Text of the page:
A is for Aden and Z is for Zanzabar


A is for Aden and Z is for Zanzibar... Now what is between? For the world wide classical era philatelist and stamp collector, a country specific philatelic survey is offered by the blog author, Jim Jackson, with two albums: Big Blue, aka Scott International Part 1 (checklists available), and Deep Blue, aka William Steiner's Stamp Album Web PDF pages. Interested? So into the Blues...

Sunday, February 27, 2011

Austria: Lombardy-Venetia

1858-62 5 soldi red "Emperor Franz Josef"
For Lombardy-Venetia, 100 Soldi =1 Florin, while Kreuzer was used in Austria
Type II: "Loops complete. Wreath projects further at top of head"
Quick History
The Kingdom of Lombardy-Venetia was established after the defeat of Napoleon in 1815, and lasted until 1866. The Kingdom is located in (presently) north Italy with Milan (Lombardy) and Venice (Venetia) the most prominent cities. Lombardy-Venetia were part of the Austrian Monarchy ruled by the Habsburgs, along with Austria and Hungary. Lombardy-Venetia stamps were issued from 1850-1865. The stamps were similar in design, except for denomination, to early Austrian stamps.
Lombardy was annexed to Sardinia in 1859, and Venetia became part of the Kingdom of Italy in 1866.

Trivia: Maximillian, younger brother of Emperor Franz Josef, served as viceroy in Milan between 1857-59. He later became Emperor of Mexico.

Big Blue Picture
On one line of one page, Big Blue (1969) has 7 stamp spaces.
The 2011 Scott Specialized Classic catalogue has 24 major number stamp descriptions for Lombardy-Ventetia between 1850-1865.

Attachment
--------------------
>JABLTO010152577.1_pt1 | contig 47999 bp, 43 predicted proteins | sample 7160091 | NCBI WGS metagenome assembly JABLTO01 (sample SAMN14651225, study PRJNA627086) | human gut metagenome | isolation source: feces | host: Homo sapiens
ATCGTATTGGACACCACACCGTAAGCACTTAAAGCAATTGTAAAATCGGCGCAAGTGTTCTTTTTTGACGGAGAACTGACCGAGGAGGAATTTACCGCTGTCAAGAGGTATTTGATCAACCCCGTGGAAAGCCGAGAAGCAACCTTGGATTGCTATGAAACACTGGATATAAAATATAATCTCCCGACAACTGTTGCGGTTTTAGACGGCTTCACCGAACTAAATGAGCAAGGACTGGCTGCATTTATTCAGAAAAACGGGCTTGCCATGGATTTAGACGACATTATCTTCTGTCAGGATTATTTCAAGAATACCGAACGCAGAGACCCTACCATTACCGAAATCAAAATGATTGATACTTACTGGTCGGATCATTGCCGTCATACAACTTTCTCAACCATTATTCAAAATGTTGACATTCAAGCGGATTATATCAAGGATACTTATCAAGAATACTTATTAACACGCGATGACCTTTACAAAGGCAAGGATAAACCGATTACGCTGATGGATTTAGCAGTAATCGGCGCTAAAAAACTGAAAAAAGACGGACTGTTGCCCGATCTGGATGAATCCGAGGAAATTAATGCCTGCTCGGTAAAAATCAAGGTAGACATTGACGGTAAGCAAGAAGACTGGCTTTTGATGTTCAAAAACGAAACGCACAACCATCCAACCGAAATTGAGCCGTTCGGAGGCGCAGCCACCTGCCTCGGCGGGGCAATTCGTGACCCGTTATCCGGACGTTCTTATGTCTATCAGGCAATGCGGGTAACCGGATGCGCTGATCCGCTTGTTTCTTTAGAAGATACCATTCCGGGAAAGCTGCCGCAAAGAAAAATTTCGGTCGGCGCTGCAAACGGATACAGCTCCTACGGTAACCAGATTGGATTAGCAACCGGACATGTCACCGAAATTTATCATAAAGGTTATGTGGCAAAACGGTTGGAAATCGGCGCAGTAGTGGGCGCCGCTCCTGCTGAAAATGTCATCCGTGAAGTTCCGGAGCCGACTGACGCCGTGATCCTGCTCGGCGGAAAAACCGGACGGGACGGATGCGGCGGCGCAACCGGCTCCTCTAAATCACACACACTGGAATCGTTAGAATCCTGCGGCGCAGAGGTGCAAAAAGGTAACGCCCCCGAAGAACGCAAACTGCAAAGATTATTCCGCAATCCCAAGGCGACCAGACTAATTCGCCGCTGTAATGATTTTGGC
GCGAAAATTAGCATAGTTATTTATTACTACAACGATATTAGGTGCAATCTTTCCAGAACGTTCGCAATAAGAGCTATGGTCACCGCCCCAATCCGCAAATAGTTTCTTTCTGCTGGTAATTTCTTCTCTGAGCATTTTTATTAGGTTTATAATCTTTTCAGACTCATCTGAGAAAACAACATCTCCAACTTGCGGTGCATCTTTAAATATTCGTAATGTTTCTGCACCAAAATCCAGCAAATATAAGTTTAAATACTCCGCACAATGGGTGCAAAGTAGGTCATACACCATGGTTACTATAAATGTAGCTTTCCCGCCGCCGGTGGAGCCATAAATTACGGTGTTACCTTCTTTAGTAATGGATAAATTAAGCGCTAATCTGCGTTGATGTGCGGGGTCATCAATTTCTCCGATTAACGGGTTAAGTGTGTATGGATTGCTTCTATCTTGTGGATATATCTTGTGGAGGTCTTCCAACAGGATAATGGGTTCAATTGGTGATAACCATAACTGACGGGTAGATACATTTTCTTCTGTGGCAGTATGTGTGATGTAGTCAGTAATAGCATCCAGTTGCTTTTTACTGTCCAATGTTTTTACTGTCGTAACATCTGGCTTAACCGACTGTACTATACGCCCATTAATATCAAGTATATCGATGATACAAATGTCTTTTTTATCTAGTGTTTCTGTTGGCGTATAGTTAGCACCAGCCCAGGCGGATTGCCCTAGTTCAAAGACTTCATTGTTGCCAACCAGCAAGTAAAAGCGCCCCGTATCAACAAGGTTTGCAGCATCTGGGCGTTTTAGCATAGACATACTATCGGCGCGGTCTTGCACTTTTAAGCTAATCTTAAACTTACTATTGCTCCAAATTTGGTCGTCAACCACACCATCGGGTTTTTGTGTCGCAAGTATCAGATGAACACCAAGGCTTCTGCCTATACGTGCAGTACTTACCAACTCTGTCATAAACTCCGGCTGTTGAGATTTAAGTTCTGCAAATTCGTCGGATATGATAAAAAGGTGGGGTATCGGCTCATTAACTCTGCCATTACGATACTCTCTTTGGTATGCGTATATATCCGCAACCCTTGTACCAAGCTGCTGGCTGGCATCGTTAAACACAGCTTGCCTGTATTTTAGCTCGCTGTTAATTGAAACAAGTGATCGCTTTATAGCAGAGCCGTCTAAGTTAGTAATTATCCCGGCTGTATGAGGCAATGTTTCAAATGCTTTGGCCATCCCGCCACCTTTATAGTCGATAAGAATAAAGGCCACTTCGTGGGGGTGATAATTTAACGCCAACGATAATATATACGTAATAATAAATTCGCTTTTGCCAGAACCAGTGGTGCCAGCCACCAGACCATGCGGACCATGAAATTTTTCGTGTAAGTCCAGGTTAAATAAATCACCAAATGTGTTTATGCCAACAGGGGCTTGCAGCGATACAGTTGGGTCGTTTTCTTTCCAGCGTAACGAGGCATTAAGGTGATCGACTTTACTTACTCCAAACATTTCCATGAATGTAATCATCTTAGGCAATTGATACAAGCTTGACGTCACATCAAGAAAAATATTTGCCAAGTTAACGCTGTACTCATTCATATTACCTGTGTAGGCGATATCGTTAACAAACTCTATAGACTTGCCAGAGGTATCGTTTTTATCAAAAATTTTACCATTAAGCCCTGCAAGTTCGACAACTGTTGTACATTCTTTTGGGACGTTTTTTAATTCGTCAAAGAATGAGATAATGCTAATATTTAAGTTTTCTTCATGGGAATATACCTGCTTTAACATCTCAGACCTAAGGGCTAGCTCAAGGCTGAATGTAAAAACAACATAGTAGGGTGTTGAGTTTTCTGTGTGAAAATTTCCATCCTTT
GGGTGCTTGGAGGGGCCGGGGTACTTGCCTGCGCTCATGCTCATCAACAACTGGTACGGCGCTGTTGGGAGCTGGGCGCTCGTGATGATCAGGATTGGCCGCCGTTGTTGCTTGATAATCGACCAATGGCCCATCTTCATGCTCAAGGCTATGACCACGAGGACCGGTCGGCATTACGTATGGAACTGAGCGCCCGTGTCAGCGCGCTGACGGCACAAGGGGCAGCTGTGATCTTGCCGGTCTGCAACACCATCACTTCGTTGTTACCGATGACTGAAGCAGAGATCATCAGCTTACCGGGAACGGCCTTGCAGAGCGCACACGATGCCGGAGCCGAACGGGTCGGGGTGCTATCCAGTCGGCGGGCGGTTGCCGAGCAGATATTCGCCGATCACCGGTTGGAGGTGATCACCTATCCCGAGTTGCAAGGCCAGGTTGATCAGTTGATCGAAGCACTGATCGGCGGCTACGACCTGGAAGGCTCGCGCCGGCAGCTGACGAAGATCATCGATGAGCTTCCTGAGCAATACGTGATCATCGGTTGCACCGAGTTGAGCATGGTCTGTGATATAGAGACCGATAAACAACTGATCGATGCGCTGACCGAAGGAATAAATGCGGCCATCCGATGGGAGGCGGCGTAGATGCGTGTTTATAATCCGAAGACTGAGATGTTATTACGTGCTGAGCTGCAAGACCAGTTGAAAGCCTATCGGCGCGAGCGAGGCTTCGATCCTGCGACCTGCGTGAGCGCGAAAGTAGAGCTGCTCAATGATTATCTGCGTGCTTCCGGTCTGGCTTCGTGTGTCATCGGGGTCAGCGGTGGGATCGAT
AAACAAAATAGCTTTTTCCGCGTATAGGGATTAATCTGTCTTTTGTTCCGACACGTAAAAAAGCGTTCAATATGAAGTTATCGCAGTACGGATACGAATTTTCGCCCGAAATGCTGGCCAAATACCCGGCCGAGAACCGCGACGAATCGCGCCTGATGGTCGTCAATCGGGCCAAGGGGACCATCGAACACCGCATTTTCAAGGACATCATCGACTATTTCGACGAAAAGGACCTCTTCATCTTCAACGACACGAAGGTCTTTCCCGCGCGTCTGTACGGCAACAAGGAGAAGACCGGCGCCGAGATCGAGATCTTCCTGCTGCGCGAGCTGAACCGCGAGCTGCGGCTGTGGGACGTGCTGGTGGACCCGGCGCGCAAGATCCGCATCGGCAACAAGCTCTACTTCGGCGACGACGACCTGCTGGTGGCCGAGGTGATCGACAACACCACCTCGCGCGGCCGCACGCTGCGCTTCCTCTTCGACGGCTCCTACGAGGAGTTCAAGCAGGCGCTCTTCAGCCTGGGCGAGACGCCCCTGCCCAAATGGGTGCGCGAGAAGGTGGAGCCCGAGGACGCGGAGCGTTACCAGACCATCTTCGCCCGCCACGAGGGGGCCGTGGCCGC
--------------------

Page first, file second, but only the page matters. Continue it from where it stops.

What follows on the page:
Big Blue provides 29% coverage.

Nice classic coverage by Big Blue. These stamps are popular among stamp collectors in Milan and northern Italy, so no true bargains.

An additional stamp one may consider is Scott 23 10s blue ($22+).

Big Blue Checklist
1850 Imperf  Coat of Arms
Scott 4 15c red type lll ($5+) or 4g 15c pale red ($5+) or 4s 15c salmon ($5+)
Scott 5 30c brown ($20+) or 5b 30c brown ($20+)
Note: Major numbers are 1850 issues with hand made paper; Minor numbers are 1854-55 issues with machine made paper.

1858-59
Scott 10 5s red type ll ($10+)
Scott 11 10s brown type ll ($20+)

1861
Scott 13 5s red ($5+)

1863
Scott 21 3s green ($52+) or Scott 16  3s green ($125)
Scott 22 5s rose ($5+) or Scott 17 5s rose  ($30+)
Note: Scott 16 and 17 are 1863 issue, while Scott 21 and 22 are 1864-65 issues with wmk 91.

1859: The Kingdom of Lombardy-Venetia is in blue
Others: Sardinia-orange; Papal States-red; Two Sicilies-yellow;
Duchy of Tuscany, Parma and Piacenza, Modena and Reggio-green
Kinds of Blue
The 1997 edition and the 1969 edition are identical.
Compared to the 1969 edition, the 1947 and 1941 editions are the same.

Big Blue Bottom Line

Evaluating a nice short sweet classic group is welcome after 21 pages of Austria. :-)

I would like to discuss a little bit more my philosophy of including (or not including) subsequent issues as "choices" for Big Blue's stamp spaces. Here for Lombardy-Venetia is an easy decision of including Scott 21 and 22 ( The 1864-65 issues) as a choice versus the Scott 16 and 17 ( 1863 issues).

This is what Big Blue gives us for a clue:

1863
Illustration of 3s stamp
Description of "5s  rose" stamp.

One could argue that the 1863 issue has first rights. It probably does if everything-especially cost-was equal.